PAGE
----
TV’s first Indigenous PM was never in her sights, says Deborah Mailman.

TV’s first Indigenous PM was never in her sights, says Deborah Mailman.

As the the third and final season of Total Control approaches, star Deborah Mailman is content that her character, Alex Irving, never became the first Indigenous Prime Minister.

After Alex started as a renegade Independent and rose quickly through the corridors of power, it seemed like the top job was in her sights.

In a reality where a Referendum was defeated, achieving such seems more likely in a world of fiction. But according to Mailman, the show arguably had less lofty ambitions.

“We’re not going to see (a black PM) maybe in our lifetime, so in the meantime, let’s create a show that has high stakes, that is entertaining, that can be aspirational….” she tells TV Tonight.

“But we can still lean on all that subject matter that is important to us as Blackfellas.”

Indeed as Season Two ended, the PM title was snatched out of the hands of Rachel Anderson (co-creator and co-Executive Producer Rachel Griffiths) and given to Paul Murphy (Wayne Blair). Mailman is pragmatic about how well Alex might have performed in the role, had the writers charted a different path.

“I think she’d be shithouse at it! She’d be a terrible Prime Minister!” she laughs.

“Also, I don’t think that’s where she wants to be. She’s already seen first-hand that your hands are tied. There’s not a lot of moving and shaking you can do even though it seems like that’s where the power lies. But it’s actually all behind the scenes stuff. The kingmakers are where the power lies.”

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By Season Three, which picks up two years after the last episode, Murphy is struggling in the PM role, but is assisted by his new Head of Policy Charlie (Rob Collins) -after having been fired by his sister, Alex.

Alex, meanwhile, begins the series dealing with floods in Winton as well as juggling matters closer to home. Clearly she is more experienced to deal with the turmoil.

“In Season One she was a novice. All she wanted to do was open a medical centre in Winton. It was a really simple, but big world, problem in Winton. Suddenly, she’s confronted with a death in custody that leads into a completely different direction and becomes her focus,” she explains.

“Coming into Season Three that is still there for her. She hasn’t let up in any way in regards to a Royal Commission into Deaths in Custody and making both governments -previous and current- accountable for that incident.

“What we find, though, in Season Three is that her health takes a turn. So she’s faced with a little bit of her own mortality, which underpins every decision that she makes. There’s an urgency to what she’s trying to achieve because of the health issues. I guess she’s trying to set up something better for her son, Eddie (Wesley Patten) as well.”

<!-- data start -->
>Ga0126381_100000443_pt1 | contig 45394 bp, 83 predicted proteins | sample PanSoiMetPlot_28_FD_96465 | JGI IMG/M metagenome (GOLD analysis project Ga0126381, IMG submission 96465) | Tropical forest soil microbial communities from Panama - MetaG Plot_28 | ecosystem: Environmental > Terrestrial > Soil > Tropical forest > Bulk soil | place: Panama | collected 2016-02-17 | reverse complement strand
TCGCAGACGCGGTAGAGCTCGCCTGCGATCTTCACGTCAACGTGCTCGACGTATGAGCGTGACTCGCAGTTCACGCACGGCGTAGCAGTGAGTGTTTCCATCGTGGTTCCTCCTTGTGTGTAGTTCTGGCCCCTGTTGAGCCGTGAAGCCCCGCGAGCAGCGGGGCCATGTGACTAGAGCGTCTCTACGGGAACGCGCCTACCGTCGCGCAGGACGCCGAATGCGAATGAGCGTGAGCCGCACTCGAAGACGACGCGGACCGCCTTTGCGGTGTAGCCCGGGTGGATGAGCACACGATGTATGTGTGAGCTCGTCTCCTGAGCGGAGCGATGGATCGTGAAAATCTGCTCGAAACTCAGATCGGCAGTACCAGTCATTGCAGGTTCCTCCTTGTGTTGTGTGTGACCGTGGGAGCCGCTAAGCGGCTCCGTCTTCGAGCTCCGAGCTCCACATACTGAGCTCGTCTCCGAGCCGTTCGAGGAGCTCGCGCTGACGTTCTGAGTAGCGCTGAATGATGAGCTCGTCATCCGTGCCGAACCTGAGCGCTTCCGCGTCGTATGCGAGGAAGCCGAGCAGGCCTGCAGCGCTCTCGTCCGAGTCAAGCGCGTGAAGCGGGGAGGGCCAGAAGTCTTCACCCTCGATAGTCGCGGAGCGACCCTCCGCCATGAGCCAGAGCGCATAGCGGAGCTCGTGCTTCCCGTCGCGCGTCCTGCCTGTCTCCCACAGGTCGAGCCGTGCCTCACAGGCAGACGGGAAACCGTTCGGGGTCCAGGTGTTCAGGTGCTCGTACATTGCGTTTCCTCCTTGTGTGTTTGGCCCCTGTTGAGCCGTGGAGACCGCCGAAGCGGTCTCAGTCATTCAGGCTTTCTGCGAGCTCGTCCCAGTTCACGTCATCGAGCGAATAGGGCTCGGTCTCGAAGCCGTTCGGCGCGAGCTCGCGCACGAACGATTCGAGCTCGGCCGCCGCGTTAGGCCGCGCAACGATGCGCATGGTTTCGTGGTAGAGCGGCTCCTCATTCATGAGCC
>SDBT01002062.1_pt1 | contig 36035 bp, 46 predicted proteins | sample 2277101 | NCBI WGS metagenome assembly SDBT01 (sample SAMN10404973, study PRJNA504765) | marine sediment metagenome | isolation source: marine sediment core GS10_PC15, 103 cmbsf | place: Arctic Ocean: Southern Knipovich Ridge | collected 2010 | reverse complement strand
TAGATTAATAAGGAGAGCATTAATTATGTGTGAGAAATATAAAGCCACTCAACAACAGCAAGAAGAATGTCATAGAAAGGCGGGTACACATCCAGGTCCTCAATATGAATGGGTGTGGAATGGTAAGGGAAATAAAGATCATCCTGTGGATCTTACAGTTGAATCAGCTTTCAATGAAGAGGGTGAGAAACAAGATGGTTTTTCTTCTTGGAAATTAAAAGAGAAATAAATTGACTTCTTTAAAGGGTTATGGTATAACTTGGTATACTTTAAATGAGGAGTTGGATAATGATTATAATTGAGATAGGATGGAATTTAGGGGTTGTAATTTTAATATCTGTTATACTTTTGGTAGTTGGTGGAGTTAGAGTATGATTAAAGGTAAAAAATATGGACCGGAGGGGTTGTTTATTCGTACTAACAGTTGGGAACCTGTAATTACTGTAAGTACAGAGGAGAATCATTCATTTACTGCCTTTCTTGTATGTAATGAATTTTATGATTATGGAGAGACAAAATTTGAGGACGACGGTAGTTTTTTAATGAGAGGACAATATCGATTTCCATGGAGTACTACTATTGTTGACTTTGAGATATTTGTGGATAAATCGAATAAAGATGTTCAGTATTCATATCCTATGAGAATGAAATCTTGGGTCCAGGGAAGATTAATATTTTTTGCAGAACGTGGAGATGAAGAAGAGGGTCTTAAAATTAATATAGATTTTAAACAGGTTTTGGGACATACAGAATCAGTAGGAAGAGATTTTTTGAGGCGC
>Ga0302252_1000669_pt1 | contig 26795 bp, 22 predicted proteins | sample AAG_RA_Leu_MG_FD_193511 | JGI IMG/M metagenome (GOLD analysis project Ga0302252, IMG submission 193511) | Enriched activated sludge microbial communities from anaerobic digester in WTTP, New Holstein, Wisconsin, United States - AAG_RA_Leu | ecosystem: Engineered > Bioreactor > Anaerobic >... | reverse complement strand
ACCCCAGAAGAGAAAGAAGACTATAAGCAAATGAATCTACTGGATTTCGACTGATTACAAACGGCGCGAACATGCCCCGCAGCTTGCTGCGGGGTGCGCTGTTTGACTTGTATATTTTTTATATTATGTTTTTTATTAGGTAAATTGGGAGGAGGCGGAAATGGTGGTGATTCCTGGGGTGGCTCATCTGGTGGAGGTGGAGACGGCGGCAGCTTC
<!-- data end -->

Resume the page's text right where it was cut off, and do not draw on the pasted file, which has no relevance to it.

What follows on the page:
Also featuring are Anthony Hayes, Steph Tisdell, Daniela Farinacci, Lisa Flanagan, Benedict Hardie, Anita Hegh, Huw Higginson, Catherine McClements, Fayssal Bazzi, Ursula Yovich, Lisa Hensley and Trisha Morton-Thomas.

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This season teenage son Eddie creates headaches for Alex as he flouts the law, at the same time as she is pursuing Youth Justice legislation. There are ramifications both politically and personally for Alex.

“​He’s got a lot of fire in him, young Eddie Irving,” Mailman agrees. “He’s like his mum. When he sees something wrong, he wants to right it. He’s not afraid to actually confront what is wrong and hold people to account, which gets both of them into trouble, all the time.”

But there will also be allegations of corruption that threaten to bring down both Alex and former PM Anderson as they battle to control their political destinies.

With Total Control as her first series lead, Mailman maintains that she declined overtures to participate in the Writer’s Room.

“The door was always open and they did ask me, particularly in Season Two, ‘What are your thoughts?’ But I’m not a writer. I’m just like, ‘ I really love where this is going.’ I’ve just trusted the process. I like being surprised by where they think Alex should end up. I don’t really want to be too hands on with any of that.”

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So as the Blackefella Films series draws to a close, is she equally content it has fulfilled all it set out to achieve? The answer is Yes, but it’s not one around changing politics or even the equity for First Nations people.

“It’s less about that and more about being a really f***ing good show. It’s about people going, ‘What an excellent Australian drama.’ So yes it is about all that cultural change, but also I think, equally, if not more important, was for us to just go, ‘It’s good drama. It’s a good show.’

“(Rachel Griffiths) would probably give you the opposite of what I’m saying and say, ‘Yes, let’s argue what our democracy looks like. Why have we got a two party preferred system? Why are we just accepting what is here as a system?’ Absolutely, we should be looking at what we’re doing for politicians, and looking at the double standard that happens, particularly for female politicians.

“One of the things Rachel really wanted to explore is the cost of personal sacrifice, that particularly politicians deal with. So we’re exploring ‘At what cost?’ There’s the focus for Alex to really make a difference and make change and reform in that way. But it’s at the cost of her relationship with her family.

“Going from Winton to Canberra to Winton… not being able to make it to her mother dying, because she couldn’t get on the plane,” she recalls.

“There’s a lot personally at stake when you’re trying to change the world.”

Total Control returns 8:30pm Sunday on ABC.